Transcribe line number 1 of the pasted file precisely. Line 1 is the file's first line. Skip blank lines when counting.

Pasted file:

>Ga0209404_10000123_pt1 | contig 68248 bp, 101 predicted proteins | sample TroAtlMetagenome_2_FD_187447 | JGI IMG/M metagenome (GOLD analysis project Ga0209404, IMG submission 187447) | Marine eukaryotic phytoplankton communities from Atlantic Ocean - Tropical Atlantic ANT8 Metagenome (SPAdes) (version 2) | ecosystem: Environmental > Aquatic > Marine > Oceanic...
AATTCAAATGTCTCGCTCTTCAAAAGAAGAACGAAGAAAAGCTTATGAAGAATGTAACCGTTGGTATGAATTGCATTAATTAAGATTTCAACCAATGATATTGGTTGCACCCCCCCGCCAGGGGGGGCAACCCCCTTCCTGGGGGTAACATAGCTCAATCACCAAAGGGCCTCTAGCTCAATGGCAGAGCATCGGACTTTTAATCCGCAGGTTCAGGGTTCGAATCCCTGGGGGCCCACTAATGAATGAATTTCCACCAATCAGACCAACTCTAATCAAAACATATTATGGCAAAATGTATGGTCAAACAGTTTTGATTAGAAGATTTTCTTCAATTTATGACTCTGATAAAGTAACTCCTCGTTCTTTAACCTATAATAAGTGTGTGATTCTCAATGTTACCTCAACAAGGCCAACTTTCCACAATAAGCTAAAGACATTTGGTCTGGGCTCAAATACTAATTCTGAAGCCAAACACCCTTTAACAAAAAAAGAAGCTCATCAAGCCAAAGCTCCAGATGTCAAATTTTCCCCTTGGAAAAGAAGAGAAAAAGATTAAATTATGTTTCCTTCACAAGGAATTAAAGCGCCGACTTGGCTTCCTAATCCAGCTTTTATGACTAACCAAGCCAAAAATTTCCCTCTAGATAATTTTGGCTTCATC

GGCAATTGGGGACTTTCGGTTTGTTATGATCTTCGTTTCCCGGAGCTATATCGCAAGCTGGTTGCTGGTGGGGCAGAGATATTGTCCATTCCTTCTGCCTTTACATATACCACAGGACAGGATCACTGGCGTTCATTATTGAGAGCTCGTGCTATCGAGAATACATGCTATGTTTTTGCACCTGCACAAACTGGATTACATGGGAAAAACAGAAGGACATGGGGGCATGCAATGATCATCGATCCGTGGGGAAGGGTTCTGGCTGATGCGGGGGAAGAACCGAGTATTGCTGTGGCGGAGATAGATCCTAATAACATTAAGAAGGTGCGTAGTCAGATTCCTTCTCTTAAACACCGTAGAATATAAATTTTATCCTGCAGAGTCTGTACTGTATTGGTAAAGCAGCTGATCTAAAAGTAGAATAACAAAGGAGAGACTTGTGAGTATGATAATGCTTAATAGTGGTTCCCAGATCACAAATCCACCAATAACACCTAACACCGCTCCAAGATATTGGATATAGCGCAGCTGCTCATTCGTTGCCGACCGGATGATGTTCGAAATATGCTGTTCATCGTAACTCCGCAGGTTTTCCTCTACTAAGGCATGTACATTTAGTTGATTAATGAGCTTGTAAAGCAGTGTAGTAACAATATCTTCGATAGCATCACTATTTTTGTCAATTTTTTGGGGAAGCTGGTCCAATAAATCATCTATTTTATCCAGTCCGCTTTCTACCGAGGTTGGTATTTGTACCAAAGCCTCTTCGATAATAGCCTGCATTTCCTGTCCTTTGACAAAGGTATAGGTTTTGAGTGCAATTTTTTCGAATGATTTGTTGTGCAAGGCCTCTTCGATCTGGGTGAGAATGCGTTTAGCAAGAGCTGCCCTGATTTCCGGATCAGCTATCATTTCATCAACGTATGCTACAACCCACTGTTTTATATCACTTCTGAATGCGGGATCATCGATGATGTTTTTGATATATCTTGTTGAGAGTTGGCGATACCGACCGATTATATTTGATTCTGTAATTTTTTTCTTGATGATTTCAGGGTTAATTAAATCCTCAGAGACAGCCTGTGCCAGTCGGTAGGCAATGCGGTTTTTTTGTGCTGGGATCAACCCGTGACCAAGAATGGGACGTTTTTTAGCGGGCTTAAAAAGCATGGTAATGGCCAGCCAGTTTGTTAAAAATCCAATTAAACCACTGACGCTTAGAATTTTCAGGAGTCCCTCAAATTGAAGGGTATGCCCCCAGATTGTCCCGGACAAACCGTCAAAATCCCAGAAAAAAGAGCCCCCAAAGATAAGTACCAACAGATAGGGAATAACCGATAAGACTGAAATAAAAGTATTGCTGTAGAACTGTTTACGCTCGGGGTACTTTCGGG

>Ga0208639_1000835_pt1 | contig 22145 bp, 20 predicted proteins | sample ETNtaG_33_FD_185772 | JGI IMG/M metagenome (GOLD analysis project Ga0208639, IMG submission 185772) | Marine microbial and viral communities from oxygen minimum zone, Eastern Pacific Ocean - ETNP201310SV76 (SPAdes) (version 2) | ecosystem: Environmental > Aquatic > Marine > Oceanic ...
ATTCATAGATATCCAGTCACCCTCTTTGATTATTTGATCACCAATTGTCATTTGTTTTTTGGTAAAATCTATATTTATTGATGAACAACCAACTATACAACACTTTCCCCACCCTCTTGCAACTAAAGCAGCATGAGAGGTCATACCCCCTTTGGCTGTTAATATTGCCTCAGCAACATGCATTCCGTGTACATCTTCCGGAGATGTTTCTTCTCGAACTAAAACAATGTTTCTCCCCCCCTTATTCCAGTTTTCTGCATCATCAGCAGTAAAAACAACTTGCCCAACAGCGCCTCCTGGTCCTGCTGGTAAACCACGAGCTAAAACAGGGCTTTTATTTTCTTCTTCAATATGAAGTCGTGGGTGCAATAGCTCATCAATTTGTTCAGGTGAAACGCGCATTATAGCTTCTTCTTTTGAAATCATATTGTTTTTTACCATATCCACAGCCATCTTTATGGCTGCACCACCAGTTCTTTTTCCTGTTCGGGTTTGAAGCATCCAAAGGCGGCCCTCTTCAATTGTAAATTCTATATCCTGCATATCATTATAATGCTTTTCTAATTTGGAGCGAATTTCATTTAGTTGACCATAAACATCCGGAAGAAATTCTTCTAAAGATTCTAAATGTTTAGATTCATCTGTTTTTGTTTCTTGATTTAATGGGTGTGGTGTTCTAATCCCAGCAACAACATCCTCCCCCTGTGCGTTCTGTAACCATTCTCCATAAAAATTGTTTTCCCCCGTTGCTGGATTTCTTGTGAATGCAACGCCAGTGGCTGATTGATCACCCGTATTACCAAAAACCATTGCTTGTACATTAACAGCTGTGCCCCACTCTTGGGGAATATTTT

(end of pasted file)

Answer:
>Ga0209404_10000123_pt1 | contig 68248 bp, 101 predicted proteins | sample TroAtlMetagenome_2_FD_187447 | JGI IMG/M metagenome (GOLD analysis project Ga0209404, IMG submission 187447) | Marine eukaryotic phytoplankton communities from Atlantic Ocean - Tropical Atlantic ANT8 Metagenome (SPAdes) (version 2) | ecosystem: Environmental > Aquatic > Marine > Oceanic...